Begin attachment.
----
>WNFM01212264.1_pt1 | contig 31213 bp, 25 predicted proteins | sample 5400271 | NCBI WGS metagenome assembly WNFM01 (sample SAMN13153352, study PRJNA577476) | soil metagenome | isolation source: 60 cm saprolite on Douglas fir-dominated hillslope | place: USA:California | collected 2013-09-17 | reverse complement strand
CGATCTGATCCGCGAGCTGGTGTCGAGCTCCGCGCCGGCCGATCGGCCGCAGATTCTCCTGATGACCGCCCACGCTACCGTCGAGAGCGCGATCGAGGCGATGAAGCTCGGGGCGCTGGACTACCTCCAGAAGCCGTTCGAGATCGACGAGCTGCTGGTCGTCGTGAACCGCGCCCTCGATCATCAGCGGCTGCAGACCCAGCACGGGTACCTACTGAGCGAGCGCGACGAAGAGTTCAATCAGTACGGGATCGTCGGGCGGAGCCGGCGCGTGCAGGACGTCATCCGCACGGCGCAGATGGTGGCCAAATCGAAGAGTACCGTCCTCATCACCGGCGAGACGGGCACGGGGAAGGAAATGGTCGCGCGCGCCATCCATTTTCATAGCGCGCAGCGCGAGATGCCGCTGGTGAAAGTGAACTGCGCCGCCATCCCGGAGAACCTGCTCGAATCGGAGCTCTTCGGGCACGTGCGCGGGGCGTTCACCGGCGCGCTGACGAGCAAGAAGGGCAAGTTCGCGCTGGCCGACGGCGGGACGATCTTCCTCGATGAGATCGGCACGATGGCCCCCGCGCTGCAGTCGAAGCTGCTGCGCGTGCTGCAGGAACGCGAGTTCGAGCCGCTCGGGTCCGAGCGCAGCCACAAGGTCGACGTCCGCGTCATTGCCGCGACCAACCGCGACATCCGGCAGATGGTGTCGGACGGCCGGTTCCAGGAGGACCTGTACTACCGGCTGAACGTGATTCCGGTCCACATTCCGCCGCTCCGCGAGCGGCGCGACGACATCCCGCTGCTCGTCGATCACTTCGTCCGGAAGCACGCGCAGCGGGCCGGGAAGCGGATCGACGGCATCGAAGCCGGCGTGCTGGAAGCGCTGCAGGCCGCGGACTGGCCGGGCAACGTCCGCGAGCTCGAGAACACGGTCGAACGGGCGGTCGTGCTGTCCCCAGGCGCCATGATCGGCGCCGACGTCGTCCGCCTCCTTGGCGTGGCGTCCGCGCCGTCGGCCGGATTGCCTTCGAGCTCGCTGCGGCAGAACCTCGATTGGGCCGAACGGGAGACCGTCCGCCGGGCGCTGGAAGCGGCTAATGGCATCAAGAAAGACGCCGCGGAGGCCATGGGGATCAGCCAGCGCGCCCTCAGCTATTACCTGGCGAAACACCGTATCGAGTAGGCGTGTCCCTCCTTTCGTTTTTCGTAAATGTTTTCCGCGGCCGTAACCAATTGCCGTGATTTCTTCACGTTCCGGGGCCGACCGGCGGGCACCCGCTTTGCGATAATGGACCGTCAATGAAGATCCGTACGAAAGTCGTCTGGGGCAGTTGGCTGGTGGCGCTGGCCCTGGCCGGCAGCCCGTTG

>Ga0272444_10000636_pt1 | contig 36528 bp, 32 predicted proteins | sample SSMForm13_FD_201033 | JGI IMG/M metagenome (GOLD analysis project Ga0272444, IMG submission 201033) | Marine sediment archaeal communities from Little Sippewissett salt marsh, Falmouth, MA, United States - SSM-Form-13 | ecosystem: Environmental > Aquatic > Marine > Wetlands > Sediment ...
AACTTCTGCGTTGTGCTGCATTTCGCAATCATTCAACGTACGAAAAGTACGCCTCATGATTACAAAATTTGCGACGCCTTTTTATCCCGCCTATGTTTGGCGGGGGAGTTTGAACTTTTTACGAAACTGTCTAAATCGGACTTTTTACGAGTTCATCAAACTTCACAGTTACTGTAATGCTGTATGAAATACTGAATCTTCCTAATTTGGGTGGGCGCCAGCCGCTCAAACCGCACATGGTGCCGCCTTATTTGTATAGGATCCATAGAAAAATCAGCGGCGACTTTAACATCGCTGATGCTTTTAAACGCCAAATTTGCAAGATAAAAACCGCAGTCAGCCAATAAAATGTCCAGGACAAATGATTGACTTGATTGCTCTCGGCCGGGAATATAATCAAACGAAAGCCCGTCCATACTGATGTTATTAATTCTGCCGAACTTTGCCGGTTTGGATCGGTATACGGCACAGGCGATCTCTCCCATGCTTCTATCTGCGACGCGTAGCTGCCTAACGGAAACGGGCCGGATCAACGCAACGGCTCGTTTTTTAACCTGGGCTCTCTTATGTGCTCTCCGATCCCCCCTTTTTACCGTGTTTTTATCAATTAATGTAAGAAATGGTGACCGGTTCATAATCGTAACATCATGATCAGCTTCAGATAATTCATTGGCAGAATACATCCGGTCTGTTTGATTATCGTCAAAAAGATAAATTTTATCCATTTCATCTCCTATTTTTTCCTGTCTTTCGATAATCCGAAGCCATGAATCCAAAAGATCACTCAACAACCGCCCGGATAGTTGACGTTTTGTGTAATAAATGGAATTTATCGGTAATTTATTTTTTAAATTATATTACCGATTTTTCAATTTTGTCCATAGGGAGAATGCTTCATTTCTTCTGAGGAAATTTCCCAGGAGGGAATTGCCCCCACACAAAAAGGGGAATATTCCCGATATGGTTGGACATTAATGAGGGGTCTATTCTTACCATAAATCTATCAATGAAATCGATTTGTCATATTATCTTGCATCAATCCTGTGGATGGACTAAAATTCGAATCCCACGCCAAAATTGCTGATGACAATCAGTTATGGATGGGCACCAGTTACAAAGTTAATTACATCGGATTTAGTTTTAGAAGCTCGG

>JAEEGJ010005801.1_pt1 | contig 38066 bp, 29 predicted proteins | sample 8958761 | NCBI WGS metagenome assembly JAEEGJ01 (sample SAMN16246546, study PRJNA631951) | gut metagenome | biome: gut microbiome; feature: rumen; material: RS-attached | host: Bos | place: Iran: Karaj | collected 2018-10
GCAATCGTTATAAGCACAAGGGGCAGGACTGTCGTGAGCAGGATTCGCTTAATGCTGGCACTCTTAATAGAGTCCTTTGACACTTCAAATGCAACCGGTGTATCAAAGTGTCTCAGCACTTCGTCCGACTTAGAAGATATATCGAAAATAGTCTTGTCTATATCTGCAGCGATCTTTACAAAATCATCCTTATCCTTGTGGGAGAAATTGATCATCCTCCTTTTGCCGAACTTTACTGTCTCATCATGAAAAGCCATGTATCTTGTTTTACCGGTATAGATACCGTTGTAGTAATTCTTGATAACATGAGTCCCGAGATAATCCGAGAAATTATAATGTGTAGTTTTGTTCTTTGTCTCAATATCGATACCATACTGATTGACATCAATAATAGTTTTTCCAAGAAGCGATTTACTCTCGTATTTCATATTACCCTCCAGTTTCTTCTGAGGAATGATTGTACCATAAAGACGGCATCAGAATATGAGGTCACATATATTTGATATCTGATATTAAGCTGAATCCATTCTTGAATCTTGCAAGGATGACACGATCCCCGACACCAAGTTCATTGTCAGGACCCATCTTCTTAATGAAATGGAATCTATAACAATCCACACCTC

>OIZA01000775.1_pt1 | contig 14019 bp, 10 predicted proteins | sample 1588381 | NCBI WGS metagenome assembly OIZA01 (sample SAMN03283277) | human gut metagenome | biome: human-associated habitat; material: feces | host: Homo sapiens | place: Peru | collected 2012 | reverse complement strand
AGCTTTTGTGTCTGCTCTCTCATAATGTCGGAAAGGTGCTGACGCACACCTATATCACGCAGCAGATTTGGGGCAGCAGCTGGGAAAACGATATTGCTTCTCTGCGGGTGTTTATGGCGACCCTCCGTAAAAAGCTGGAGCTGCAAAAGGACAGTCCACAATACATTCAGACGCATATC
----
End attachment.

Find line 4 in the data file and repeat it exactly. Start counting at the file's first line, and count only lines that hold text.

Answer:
AACTTCTGCGTTGTGCTGCATTTCGCAATCATTCAACGTACGAAAAGTACGCCTCATGATTACAAAATTTGCGACGCCTTTTTATCCCGCCTATGTTTGGCGGGGGAGTTTGAACTTTTTACGAAACTGTCTAAATCGGACTTTTTACGAGTTCATCAAACTTCACAGTTACTGTAATGCTGTATGAAATACTGAATCTTCCTAATTTGGGTGGGCGCCAGCCGCTCAAACCGCACATGGTGCCGCCTTATTTGTATAGGATCCATAGAAAAATCAGCGGCGACTTTAACATCGCTGATGCTTTTAAACGCCAAATTTGCAAGATAAAAACCGCAGTCAGCCAATAAAATGTCCAGGACAAATGATTGACTTGATTGCTCTCGGCCGGGAATATAATCAAACGAAAGCCCGTCCATACTGATGTTATTAATTCTGCCGAACTTTGCCGGTTTGGATCGGTATACGGCACAGGCGATCTCTCCCATGCTTCTATCTGCGACGCGTAGCTGCCTAACGGAAACGGGCCGGATCAACGCAACGGCTCGTTTTTTAACCTGGGCTCTCTTATGTGCTCTCCGATCCCCCCTTTTTACCGTGTTTTTATCAATTAATGTAAGAAATGGTGACCGGTTCATAATCGTAACATCATGATCAGCTTCAGATAATTCATTGGCAGAATACATCCGGTCTGTTTGATTATCGTCAAAAAGATAAATTTTATCCATTTCATCTCCTATTTTTTCCTGTCTTTCGATAATCCGAAGCCATGAATCCAAAAGATCACTCAACAACCGCCCGGATAGTTGACGTTTTGTGTAATAAATGGAATTTATCGGTAATTTATTTTTTAAATTATATTACCGATTTTTCAATTTTGTCCATAGGGAGAATGCTTCATTTCTTCTGAGGAAATTTCCCAGGAGGGAATTGCCCCCACACAAAAAGGGGAATATTCCCGATATGGTTGGACATTAATGAGGGGTCTATTCTTACCATAAATCTATCAATGAAATCGATTTGTCATATTATCTTGCATCAATCCTGTGGATGGACTAAAATTCGAATCCCACGCCAAAATTGCTGATGACAATCAGTTATGGATGGGCACCAGTTACAAAGTTAATTACATCGGATTTAGTTTTAGAAGCTCGG